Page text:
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Amazing Alpacas at Northumberland County Show

As I mentioned in a post last week, we went to the County Show last Friday, the first time this event has been held for three years. I spent quite a while watching the alpaca competition.

Since the last time the show was held I learnt to spin yarn and was lucky enough to be gifted a large quantity of raw alpaca fibre, much of which has been prepared, spun and knitted up into various items. For this reason I’ve developed a bit of an interest in these charming animals so it was really interesting to watch some of the classes.

It’s always fascinating to hear an expert share their knowledge and that certainly happened here. The judge took to the microphone after giving the results of each class and explained the reasons for his choices in detail. He described the good (and less good) points on each of the animals. He began by saying what he thought of he conformation of the animal (its basic shape and proportions, as with all animal judging): he wanted to see a straight back, strong legs and good build for the age of the alpaca (youngsters will still be growing). He was also judging the alpaca’s fleece: its length, density, fineness and condition. Some animals seemed to like the process better than others. some were happy being led into the ring by their owners and stood beautifully still while the judge felt their body shape through that lovely thick blanket of fibre. Others protested a bit!

I got chatting to one of the exhibitors who had won an earlier class. Her small herd is a fairly recent venture. She was absolutely delighted to get such a result at her very first show and didn’t quite believe it when the judge placed her animal first.

I have been spinning and knitting with Suri alpaca for a while since some was given to me by some lovely friends of my brother and his wife – it’s quite different in texture to the much more common Huacaya alpaca. Having got to know the fibre well, I was delighted that there were some classes for Suri – I had never seen one of these alpacas in the flesh so I waited around to watch them in the ring.

A couple of the Suri competitors

They look quite different from the fluffy Huacayas, . The locks of fibre hang down like dreadlocks. The Suri breed are quite rare, making up only about 10% of the population.

The Suri class

My other reason to visit the alpaca tent was to pick up a fleece. I’ve previously plied hand dyed alpaca singles with black sheep wool and I love the effect when it’s knitted up. At some point I’d like to do a bigger project like a sweater on similar lines in pure alpaca. I have used black acid dye but it seemed a better idea to use a natural black fibre. A couple of weeks back I picked up some grey alpaca for one of my online knit and Natter Group from someone who keeps a small herd near here. She had no black fibre herself, but put me in touch with Debbie Rippon from Barnacre Alpacas. There is a large established herd of some 300 at Barnacre, including black animals. Debbie was exhibiting at the show and agreed to bring a couple of fleeces with her for me to have a look at.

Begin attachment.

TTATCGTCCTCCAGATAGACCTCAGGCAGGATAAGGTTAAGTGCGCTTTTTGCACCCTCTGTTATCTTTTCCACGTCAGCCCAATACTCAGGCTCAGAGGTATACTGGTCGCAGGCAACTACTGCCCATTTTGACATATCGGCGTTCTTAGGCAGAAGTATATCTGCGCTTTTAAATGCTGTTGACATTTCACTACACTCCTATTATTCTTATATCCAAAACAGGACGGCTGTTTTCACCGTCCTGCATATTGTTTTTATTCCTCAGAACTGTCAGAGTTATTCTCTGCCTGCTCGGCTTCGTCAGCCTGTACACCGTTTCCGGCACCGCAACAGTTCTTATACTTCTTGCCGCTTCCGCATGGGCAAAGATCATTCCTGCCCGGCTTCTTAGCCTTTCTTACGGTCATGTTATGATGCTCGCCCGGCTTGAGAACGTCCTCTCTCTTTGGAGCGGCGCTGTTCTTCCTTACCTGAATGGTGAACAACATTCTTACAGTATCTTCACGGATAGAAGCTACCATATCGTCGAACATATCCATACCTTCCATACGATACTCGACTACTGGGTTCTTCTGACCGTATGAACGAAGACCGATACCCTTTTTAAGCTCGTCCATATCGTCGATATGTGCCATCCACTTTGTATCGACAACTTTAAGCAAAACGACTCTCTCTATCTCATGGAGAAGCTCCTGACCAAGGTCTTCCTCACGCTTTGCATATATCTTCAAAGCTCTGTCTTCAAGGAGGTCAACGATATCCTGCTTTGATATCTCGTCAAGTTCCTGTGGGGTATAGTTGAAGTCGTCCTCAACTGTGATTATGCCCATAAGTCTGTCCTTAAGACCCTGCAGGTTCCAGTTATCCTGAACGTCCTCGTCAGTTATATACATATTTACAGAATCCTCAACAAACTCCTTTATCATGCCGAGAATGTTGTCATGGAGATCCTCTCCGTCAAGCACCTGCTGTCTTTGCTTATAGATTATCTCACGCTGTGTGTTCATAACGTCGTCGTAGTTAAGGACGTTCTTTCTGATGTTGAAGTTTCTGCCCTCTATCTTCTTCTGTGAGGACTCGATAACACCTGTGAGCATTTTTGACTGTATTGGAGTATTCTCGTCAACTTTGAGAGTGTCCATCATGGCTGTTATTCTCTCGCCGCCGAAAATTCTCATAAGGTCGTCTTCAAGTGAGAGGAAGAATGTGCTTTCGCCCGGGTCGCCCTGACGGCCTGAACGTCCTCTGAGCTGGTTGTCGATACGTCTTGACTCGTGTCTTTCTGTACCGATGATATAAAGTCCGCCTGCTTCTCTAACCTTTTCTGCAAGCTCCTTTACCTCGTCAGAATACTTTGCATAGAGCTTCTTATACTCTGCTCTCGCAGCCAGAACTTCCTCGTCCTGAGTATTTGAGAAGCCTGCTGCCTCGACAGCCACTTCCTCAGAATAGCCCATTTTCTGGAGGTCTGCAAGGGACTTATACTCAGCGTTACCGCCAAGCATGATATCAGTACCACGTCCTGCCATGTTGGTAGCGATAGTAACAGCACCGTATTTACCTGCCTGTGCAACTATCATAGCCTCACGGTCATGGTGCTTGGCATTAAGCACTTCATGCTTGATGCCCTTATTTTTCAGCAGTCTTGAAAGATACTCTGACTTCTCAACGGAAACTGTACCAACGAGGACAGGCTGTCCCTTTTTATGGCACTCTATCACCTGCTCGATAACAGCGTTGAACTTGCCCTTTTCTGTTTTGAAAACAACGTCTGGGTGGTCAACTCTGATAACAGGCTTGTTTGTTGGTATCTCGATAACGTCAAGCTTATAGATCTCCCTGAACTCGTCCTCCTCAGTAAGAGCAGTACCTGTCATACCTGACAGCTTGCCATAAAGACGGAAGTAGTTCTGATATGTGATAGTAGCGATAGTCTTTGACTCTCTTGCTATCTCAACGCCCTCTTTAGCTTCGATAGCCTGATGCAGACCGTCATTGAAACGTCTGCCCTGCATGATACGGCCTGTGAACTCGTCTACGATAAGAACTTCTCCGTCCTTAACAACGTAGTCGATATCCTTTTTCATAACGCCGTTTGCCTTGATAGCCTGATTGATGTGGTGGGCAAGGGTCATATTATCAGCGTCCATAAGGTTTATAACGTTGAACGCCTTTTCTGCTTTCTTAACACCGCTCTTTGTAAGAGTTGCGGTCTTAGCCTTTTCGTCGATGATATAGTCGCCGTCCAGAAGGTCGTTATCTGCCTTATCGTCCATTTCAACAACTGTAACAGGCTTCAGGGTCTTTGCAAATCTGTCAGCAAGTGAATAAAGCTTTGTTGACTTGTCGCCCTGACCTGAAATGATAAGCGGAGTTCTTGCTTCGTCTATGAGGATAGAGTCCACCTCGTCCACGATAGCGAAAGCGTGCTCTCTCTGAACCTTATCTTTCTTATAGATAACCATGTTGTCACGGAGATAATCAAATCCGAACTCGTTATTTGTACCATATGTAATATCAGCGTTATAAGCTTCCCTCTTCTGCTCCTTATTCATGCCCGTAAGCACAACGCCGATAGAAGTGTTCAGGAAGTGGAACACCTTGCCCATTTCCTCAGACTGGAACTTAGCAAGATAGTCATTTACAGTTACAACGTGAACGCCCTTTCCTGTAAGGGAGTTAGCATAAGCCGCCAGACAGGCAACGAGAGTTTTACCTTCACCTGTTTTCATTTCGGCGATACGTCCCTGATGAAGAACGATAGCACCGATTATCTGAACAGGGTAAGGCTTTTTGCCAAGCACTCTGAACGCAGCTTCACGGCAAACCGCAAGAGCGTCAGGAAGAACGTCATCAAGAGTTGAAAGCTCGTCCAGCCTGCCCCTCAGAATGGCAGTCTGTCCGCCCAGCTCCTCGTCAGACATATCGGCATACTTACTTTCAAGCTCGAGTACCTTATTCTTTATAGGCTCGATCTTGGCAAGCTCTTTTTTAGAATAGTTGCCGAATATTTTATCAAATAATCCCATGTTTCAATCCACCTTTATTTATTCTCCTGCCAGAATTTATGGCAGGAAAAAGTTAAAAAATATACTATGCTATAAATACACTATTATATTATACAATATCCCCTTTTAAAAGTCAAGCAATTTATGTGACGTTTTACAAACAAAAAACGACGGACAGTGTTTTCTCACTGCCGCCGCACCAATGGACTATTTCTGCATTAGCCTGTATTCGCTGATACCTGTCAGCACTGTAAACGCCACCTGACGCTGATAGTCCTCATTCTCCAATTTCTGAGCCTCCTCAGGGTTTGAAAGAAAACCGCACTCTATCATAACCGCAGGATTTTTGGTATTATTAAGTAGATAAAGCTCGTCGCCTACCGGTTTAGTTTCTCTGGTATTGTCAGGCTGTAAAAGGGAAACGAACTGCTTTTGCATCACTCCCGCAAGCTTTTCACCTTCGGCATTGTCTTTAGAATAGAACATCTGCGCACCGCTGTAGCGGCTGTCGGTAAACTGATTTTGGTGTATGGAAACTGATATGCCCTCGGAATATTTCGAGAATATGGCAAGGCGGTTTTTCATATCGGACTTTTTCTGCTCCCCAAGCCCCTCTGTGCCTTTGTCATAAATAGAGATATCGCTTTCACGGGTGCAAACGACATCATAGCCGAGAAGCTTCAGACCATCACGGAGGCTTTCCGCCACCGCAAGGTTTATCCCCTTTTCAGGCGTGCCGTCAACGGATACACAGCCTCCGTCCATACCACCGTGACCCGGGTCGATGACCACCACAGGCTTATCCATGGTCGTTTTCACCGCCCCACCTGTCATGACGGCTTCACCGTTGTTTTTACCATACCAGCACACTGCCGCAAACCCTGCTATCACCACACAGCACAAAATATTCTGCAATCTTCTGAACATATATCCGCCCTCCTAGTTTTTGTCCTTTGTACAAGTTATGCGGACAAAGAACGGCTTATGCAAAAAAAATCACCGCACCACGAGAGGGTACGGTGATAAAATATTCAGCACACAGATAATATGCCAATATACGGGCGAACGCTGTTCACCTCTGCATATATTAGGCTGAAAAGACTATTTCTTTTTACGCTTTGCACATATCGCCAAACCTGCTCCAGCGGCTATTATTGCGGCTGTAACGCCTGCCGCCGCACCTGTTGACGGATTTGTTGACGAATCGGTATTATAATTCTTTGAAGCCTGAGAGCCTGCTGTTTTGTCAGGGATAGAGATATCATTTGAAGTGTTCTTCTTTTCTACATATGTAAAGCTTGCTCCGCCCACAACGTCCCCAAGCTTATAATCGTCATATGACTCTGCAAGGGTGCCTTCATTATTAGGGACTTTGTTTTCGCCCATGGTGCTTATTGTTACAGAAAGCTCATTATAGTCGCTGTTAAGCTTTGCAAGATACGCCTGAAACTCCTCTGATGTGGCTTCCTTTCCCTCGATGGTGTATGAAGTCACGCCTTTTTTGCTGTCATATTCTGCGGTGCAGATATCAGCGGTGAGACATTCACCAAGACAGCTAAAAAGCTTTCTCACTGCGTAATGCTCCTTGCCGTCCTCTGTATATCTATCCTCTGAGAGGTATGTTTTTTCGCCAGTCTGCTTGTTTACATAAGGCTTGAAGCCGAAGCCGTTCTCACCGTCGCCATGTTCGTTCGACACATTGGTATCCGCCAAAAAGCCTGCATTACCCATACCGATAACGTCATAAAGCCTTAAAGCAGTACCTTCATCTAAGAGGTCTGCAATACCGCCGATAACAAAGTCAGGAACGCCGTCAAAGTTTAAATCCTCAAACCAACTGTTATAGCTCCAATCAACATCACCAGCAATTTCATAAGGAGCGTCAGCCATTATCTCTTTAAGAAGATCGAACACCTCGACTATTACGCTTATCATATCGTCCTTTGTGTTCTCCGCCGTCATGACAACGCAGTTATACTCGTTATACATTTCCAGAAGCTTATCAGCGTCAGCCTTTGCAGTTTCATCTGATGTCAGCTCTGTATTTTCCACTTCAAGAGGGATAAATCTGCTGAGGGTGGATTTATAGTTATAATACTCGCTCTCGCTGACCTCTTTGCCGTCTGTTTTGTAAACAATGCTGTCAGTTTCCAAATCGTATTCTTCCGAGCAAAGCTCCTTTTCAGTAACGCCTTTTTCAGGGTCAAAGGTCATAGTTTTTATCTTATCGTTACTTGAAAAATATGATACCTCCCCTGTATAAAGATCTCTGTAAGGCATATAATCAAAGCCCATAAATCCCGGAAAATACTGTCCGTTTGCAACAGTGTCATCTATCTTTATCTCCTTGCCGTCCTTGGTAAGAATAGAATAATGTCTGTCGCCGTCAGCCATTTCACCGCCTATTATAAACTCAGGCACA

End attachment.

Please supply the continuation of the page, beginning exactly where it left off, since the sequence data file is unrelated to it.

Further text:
A corner of the marquee was set up with a few stalls selling knitted items in alpaca, made by some of the exhibitors. I’d arranged to meet Debbie there and she showed me what she’d brought – two gorgeous fleeces, one brown-black and a stunning blue-black which I chose. This came from a female names Hippolyta, her first fleece as a youngster.

Hippolyta (photo D Rippon)

I’m looking forward to prepping and spinning this beautiful black cloud of fluff!

Also located in the alpaca tent were members of the Tynedale Guild of Weavers, Spinners and Dyers, demonstrating their work. It was lovely chatting to some fellow spinners and they invited me to come along to a future meeting, which I hope to at some point over the next few months.

Considering the alpaca were only one small part of the show, I certainly got a lot out of spending some time there.

Author:

I live in Northumberland, within sight of the sea and spend my time knitting, crocheting, sewing and trying my hand at different crafts. There's usually a story to share about the things I make.

3 thoughts on “Amazing Alpacas at Northumberland County Show

    1. Suri ‘s distinctive coat is down to a single dominant gene. They used to be the majority but now only make up around 10% . The Conquistadors slaughtered the indinigous stock animals and insisted on cattle, sheep and goats. The remaining alpaca farmers retreated to the High Andes, where the less hardy Suri died out. I don’t know about wild and semi wild alpaca populations but as the species becomes popular as a fibre producer and pet across the world more selective breeding results in wider variation in colour and coat and Suri is increasing again.

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